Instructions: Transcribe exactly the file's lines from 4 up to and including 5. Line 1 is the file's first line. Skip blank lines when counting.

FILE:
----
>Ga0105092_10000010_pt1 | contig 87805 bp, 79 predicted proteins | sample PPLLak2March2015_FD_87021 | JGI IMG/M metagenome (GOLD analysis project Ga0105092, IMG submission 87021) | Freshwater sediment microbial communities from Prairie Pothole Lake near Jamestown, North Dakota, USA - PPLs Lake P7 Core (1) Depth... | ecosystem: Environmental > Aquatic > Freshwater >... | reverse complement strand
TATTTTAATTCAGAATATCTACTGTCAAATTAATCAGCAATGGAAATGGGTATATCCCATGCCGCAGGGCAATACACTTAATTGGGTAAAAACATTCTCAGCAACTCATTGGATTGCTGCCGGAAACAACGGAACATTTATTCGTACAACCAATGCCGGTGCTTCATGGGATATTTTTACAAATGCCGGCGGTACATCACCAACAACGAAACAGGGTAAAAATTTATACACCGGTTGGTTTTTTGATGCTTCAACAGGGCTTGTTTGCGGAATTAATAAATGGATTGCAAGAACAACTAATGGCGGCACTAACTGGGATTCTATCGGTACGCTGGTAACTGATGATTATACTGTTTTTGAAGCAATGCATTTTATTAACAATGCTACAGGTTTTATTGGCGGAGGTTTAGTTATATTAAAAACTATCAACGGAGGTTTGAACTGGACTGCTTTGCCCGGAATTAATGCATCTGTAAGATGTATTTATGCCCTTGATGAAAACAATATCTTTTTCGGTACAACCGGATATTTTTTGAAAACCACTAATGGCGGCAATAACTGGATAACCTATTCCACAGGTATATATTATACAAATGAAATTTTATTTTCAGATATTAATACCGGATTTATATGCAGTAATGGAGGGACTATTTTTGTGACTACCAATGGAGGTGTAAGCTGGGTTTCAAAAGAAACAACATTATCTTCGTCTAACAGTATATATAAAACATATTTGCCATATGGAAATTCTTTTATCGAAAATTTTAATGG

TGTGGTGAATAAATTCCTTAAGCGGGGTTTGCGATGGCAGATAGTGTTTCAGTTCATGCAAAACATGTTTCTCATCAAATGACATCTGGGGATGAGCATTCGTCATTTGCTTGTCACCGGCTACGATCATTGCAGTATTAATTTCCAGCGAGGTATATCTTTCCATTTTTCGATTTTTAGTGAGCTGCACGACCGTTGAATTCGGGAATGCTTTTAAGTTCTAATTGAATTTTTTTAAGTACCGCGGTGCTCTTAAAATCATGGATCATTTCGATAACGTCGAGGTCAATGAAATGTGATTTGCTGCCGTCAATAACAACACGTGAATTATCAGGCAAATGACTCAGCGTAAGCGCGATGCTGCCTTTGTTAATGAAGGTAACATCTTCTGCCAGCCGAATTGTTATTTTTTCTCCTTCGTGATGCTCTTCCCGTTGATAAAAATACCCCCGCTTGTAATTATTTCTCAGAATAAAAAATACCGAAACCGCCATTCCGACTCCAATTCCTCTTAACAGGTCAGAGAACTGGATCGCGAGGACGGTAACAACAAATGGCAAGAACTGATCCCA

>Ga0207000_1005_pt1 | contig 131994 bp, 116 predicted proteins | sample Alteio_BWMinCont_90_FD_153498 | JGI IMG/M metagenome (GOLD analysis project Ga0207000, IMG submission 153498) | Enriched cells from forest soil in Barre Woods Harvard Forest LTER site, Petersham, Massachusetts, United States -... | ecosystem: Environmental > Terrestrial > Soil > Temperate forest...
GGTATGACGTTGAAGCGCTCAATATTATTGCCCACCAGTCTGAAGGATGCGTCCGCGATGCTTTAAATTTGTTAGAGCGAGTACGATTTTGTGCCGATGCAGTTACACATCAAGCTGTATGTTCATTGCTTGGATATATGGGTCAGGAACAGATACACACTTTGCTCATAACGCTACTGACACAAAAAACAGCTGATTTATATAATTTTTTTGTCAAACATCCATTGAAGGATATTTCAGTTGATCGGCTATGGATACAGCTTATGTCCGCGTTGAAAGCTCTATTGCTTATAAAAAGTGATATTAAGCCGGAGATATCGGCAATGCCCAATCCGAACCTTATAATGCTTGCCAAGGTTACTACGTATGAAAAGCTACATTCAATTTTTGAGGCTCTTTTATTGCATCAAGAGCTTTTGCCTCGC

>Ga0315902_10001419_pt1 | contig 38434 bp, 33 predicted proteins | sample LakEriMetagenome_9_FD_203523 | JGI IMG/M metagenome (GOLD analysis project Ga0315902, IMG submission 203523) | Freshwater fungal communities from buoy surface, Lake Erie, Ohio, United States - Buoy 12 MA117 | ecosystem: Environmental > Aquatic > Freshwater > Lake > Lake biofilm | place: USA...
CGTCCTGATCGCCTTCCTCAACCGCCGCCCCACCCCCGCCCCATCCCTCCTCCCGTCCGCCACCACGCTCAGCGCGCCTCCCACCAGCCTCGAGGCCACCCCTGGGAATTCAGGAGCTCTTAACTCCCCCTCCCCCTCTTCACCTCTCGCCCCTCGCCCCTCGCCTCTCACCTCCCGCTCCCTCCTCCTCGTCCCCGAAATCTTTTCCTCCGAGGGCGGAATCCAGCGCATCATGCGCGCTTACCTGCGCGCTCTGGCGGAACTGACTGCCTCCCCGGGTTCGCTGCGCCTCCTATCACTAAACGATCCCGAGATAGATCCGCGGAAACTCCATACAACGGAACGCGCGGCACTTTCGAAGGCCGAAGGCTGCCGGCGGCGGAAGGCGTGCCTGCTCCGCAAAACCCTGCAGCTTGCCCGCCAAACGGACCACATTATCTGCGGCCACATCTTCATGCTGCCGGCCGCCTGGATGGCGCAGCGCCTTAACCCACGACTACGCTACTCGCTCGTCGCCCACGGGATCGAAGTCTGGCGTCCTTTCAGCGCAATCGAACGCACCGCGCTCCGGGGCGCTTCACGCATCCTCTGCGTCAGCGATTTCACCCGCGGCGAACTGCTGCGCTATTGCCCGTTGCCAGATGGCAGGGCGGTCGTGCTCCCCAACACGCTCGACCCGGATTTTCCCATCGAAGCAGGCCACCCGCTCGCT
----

>Ga0207000_1005_pt1 | contig 131994 bp, 116 predicted proteins | sample Alteio_BWMinCont_90_FD_153498 | JGI IMG/M metagenome (GOLD analysis project Ga0207000, IMG submission 153498) | Enriched cells from forest soil in Barre Woods Harvard Forest LTER site, Petersham, Massachusetts, United States -... | ecosystem: Environmental > Terrestrial > Soil > Temperate forest...
GGTATGACGTTGAAGCGCTCAATATTATTGCCCACCAGTCTGAAGGATGCGTCCGCGATGCTTTAAATTTGTTAGAGCGAGTACGATTTTGTGCCGATGCAGTTACACATCAAGCTGTATGTTCATTGCTTGGATATATGGGTCAGGAACAGATACACACTTTGCTCATAACGCTACTGACACAAAAAACAGCTGATTTATATAATTTTTTTGTCAAACATCCATTGAAGGATATTTCAGTTGATCGGCTATGGATACAGCTTATGTCCGCGTTGAAAGCTCTATTGCTTATAAAAAGTGATATTAAGCCGGAGATATCGGCAATGCCCAATCCGAACCTTATAATGCTTGCCAAGGTTACTACGTATGAAAAGCTACATTCAATTTTTGAGGCTCTTTTATTGCATCAAGAGCTTTTGCCTCGC